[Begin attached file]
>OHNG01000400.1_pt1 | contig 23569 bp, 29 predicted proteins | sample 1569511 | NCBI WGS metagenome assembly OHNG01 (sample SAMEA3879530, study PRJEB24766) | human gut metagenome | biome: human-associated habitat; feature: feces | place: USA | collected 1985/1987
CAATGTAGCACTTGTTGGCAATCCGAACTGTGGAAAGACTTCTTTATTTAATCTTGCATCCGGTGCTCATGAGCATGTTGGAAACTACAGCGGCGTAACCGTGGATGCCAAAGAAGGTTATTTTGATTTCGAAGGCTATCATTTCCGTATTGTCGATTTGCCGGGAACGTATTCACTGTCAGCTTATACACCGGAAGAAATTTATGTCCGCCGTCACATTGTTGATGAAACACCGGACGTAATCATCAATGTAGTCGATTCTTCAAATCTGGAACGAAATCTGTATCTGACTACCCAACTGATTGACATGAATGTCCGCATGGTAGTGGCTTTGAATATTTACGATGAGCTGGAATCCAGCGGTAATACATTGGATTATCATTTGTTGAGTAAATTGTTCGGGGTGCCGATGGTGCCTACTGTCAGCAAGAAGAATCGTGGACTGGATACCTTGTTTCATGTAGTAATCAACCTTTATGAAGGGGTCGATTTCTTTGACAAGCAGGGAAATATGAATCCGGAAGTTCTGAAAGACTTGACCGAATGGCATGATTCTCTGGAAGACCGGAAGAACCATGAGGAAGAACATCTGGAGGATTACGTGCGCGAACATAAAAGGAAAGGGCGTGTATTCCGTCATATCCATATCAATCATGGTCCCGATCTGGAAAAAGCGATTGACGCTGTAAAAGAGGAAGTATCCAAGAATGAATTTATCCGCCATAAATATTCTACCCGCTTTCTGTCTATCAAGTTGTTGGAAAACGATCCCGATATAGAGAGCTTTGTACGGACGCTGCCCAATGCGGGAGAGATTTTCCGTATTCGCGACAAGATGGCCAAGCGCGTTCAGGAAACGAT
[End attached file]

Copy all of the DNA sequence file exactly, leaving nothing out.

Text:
>OHNG01000400.1_pt1 | contig 23569 bp, 29 predicted proteins | sample 1569511 | NCBI WGS metagenome assembly OHNG01 (sample SAMEA3879530, study PRJEB24766) | human gut metagenome | biome: human-associated habitat; feature: feces | place: USA | collected 1985/1987
CAATGTAGCACTTGTTGGCAATCCGAACTGTGGAAAGACTTCTTTATTTAATCTTGCATCCGGTGCTCATGAGCATGTTGGAAACTACAGCGGCGTAACCGTGGATGCCAAAGAAGGTTATTTTGATTTCGAAGGCTATCATTTCCGTATTGTCGATTTGCCGGGAACGTATTCACTGTCAGCTTATACACCGGAAGAAATTTATGTCCGCCGTCACATTGTTGATGAAACACCGGACGTAATCATCAATGTAGTCGATTCTTCAAATCTGGAACGAAATCTGTATCTGACTACCCAACTGATTGACATGAATGTCCGCATGGTAGTGGCTTTGAATATTTACGATGAGCTGGAATCCAGCGGTAATACATTGGATTATCATTTGTTGAGTAAATTGTTCGGGGTGCCGATGGTGCCTACTGTCAGCAAGAAGAATCGTGGACTGGATACCTTGTTTCATGTAGTAATCAACCTTTATGAAGGGGTCGATTTCTTTGACAAGCAGGGAAATATGAATCCGGAAGTTCTGAAAGACTTGACCGAATGGCATGATTCTCTGGAAGACCGGAAGAACCATGAGGAAGAACATCTGGAGGATTACGTGCGCGAACATAAAAGGAAAGGGCGTGTATTCCGTCATATCCATATCAATCATGGTCCCGATCTGGAAAAAGCGATTGACGCTGTAAAAGAGGAAGTATCCAAGAATGAATTTATCCGCCATAAATATTCTACCCGCTTTCTGTCTATCAAGTTGTTGGAAAACGATCCCGATATAGAGAGCTTTGTACGGACGCTGCCCAATGCGGGAGAGATTTTCCGTATTCGCGACAAGATGGCCAAGCGCGTTCAGGAAACGAT